(CNN) – A rare event is said to happen once in a blue moon. But a blue moon has nothing on a blue lobster.
Canadian lobster boat captain Bobby Stoddard said he and his crew were hauling in their lobster traps one day in early May when one of the men called out, “Hey, we got a pretty one in this trap!”
“I turned around and said, ‘Holy smoke!’ ” said Stoddard, 51, of Clarks Harbour, Nova Scotia.
In the trap with three other, ordinary greenish-brown lobsters was a remarkably bright blue one, the first lobster of that hue Stoddard had seen in his 33 years of fishing for a living.
“This is the only one that I’ve ever seen,” he told CNN. “And my dad has been a lobsterman of about 55 years, and he caught one about 45 years ago, but hadn’t seen one since.”
Stoddard captains one lobster boat, his father another, and his three brothers work with them. On a good day, they haul in about 3,000 of the crustaceans, he said. Multiply that times 33 seasons, and that’s a lot of lobsters. But only one blue one.
According to the University of Maine Lobster Institute, blue lobsters are a one-in-2-million phenomenon. A genetic variation causes the lobster to produce an excessive amount of a particular protein that gives it that azure aspect.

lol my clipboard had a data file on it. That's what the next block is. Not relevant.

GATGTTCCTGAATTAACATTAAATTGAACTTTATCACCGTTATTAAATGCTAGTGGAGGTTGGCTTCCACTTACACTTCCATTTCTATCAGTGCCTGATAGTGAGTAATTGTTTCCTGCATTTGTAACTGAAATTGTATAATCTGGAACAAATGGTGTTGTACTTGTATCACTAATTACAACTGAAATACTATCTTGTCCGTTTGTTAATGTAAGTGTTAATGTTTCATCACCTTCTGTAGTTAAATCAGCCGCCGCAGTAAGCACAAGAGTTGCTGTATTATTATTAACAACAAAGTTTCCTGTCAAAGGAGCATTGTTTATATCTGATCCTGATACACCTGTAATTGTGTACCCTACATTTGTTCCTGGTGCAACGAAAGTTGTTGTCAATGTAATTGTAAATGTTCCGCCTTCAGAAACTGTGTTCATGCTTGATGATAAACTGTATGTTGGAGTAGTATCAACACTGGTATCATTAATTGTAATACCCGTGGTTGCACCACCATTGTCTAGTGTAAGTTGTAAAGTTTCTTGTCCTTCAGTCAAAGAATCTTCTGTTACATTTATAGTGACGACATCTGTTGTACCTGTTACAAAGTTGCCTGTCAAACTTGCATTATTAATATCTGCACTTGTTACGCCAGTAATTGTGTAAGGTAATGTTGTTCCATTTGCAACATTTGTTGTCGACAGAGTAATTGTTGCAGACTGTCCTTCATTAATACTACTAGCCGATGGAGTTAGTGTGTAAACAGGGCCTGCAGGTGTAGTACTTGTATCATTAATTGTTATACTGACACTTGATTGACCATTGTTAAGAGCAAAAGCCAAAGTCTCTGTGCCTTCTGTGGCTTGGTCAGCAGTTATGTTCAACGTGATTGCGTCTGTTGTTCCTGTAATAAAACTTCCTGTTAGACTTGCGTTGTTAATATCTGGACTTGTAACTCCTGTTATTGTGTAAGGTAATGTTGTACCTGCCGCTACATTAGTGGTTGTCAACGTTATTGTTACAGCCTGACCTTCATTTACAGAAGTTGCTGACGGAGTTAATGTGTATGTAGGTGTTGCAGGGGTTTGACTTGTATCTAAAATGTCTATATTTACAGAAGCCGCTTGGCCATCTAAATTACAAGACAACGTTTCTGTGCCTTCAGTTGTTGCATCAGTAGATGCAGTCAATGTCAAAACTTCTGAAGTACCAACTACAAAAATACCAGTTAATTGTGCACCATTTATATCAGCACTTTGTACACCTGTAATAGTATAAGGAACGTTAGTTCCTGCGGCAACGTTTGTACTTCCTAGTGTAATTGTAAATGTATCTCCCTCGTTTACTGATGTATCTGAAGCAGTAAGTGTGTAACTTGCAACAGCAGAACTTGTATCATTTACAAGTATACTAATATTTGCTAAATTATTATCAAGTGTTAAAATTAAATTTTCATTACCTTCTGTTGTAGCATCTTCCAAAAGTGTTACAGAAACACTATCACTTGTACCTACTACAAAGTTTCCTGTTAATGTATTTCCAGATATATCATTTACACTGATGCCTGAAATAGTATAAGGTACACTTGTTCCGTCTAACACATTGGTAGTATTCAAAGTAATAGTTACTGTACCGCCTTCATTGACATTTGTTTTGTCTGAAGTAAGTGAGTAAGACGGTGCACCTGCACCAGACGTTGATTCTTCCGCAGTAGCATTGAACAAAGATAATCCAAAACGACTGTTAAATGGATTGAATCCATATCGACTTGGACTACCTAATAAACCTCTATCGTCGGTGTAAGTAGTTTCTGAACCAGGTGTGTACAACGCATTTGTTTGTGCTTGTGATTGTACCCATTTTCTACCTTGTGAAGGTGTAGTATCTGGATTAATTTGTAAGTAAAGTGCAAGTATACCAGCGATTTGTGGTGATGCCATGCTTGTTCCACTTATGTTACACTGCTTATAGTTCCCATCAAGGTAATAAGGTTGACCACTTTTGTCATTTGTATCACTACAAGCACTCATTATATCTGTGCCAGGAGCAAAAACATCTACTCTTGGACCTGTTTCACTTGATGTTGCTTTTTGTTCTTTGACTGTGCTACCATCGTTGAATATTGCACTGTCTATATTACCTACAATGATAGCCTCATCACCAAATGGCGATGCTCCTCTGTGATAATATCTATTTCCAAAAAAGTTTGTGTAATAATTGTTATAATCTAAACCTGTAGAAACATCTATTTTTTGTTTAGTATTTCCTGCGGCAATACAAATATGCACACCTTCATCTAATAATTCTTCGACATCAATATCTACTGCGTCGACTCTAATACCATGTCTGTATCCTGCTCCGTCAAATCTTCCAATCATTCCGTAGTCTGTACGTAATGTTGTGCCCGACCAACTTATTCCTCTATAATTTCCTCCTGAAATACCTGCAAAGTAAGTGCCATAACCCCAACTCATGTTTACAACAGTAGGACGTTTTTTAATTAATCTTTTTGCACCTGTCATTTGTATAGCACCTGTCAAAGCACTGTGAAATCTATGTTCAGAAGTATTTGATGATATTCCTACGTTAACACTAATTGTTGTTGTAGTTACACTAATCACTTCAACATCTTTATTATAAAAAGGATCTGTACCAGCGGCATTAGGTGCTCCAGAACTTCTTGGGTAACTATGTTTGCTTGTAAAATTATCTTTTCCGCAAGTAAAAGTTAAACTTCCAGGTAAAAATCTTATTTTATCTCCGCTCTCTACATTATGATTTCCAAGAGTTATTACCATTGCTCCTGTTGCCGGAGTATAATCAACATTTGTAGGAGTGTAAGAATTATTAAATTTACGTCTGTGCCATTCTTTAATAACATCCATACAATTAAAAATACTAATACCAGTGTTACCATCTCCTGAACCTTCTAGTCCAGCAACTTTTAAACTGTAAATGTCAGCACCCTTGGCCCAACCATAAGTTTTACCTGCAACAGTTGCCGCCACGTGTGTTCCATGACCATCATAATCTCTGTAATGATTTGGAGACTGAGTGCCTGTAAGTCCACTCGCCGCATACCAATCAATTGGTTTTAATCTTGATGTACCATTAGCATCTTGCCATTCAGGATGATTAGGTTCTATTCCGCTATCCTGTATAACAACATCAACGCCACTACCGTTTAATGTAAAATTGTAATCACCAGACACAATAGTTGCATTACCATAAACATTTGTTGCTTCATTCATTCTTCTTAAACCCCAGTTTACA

Stoddard offered his find (a male, by the way) to a nearby ocean research institute, but “they didn’t seem too interested,” he said.
His girlfriend pushed him to offer it for sale for on the classified-ad site Kajiji.com, he said. Having no idea what the market for a 1.5-pound blue lobster might be, he priced it at $200.
“I wanted to put a number high enough on it so nobody would be interested in it,” Stoddard confessed.
However, he said he started to get some “weird” phone calls and e-mails scolding him for trying to sell such a rare creature, so he canceled the ad.
“I’m kind of a shy guy,” he said. “When things get controversial, I kind of go hide. This is what I do for a living; I catch lobsters and sell them. I’m just trying to do the right thing. I thought, ‘I just don’t need this hassle.’ “
For now, the cerulean crustacean is residing comfortably in a nice, cold holding tank at Stoddard’s business, feeding on bits of fish and mollusks as normal. A massive aquarium is under construction near the CN Tower in Toronto, but Stoddard hasn’t decided whether to offer his specimen for display there.
“I don’t know what the best thing is to do,” he said. “It probably belongs back in the ocean, but I’d like for as many people as possible to see it.”